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Old 19-12-2012, 19:35   #1
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So, how battery and electricity do I need?

I am trying to learn a little about electrical consumption, demands, and needs. I know very little about it, so that is why I am posting here.

1. First thing is, how do I figure out how many amp hrs would I consume, ballpark figure, so I can figure out how much of a battery bank do I need?

2. Any links to where I can read basic info on batteries, which and how many, chargers, how to charge, how much to charge, how often to charge, to what level discharge, how to figure what size alternator to use based on needs and size of battery bank, etc?

3. Adding solar. How do I figure what size do I need, what type of charger and controller, etc.

Thanks in advance.
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Old 19-12-2012, 20:14   #2
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Re: how to detemine battery and electricity need

First, make a list of all your electrical items, their amps and how long you will used each every day. This will give your daily amp-hr ( a spreadsheet is easiest). Then, depending on how much sun you will have available and how you will recharge, you can determine the house battery bank.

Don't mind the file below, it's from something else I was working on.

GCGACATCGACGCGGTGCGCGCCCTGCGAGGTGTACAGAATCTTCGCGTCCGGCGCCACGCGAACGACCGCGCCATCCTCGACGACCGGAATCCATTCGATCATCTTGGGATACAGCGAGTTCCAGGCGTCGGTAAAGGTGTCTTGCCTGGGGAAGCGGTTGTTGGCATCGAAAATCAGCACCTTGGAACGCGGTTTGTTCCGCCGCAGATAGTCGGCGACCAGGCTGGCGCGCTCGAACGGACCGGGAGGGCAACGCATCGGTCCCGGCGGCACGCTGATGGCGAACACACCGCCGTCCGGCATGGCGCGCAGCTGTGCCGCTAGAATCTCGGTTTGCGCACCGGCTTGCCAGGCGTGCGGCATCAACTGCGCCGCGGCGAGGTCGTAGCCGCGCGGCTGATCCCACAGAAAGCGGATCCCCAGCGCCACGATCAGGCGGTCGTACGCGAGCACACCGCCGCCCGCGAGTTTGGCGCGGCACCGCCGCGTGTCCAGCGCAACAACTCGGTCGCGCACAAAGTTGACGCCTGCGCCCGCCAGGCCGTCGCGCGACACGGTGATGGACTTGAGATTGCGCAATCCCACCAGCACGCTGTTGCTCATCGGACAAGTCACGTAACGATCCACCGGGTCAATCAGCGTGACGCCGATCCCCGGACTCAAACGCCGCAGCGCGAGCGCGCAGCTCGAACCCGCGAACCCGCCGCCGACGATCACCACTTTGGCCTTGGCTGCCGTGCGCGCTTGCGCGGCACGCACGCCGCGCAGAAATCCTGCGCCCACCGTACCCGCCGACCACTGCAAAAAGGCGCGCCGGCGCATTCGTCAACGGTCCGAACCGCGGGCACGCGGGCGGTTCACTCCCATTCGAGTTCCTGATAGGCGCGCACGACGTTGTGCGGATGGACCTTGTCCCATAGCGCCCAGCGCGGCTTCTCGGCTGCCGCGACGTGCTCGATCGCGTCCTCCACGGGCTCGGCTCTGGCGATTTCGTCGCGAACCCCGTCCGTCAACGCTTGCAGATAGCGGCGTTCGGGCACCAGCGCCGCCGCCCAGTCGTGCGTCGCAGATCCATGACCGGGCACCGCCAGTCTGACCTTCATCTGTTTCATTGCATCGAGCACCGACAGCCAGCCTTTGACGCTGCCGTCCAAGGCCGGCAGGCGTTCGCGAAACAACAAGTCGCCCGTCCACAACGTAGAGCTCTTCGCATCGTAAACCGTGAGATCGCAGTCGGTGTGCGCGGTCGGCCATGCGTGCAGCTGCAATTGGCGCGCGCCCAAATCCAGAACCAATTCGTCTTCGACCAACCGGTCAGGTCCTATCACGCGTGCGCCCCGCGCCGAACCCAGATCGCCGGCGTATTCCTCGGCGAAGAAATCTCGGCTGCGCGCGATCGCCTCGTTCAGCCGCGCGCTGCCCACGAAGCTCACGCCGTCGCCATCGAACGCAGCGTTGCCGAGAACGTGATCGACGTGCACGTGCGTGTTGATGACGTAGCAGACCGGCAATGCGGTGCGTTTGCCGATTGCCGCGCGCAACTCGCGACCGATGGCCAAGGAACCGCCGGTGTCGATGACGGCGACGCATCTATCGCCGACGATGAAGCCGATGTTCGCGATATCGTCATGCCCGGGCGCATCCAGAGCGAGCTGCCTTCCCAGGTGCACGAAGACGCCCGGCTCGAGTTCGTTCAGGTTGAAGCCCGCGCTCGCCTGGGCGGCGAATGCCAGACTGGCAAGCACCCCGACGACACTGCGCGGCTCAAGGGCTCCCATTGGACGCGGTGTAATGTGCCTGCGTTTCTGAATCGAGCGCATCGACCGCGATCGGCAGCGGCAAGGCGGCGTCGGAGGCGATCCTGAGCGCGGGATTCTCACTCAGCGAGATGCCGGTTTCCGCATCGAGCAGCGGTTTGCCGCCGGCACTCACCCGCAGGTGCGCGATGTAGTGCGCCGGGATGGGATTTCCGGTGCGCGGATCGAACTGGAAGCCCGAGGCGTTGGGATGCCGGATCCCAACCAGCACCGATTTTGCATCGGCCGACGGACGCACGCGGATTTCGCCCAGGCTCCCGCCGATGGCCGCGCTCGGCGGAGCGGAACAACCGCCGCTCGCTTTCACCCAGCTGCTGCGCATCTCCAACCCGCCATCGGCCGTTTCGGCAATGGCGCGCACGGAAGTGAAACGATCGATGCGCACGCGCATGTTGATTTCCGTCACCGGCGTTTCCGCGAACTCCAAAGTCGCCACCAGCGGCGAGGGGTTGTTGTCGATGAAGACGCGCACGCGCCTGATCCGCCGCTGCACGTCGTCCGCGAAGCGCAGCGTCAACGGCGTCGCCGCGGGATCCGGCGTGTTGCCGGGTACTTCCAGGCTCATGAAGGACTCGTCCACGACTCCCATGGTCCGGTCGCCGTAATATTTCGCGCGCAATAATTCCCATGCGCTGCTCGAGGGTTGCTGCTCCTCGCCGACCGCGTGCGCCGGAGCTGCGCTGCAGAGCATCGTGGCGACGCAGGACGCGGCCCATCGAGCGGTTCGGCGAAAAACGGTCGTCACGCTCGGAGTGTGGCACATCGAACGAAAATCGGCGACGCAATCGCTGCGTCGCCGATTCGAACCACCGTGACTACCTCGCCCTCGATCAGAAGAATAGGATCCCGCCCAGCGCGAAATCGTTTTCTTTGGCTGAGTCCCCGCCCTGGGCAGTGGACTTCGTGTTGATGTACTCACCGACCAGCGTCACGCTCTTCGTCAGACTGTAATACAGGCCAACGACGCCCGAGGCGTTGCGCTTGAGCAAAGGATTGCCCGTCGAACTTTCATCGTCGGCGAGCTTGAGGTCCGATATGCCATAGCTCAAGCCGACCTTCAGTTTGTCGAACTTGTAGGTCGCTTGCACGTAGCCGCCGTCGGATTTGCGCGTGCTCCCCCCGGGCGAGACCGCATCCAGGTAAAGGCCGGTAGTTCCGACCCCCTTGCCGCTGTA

I bought about 370 am-hr used gel cell batteries, added two 185 watt solar panels and the cheap solar controller and we were usually charged by early afternoon if we had sun. Worst case was several cloudy/rainy days when we got down to 45% on the batts (suggest a power monitor like the Link Lite) We have a portable fridge/freezer and NO charging from the OB, only from the solar. We operate mainly off LED lights and stopped being conservative after the first month in the Bahamas. As it got warmer and higher fridge load, the sun was higher and the batts were charged earlier. I am sure others will provide other suggestions.
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Old 19-12-2012, 20:22   #3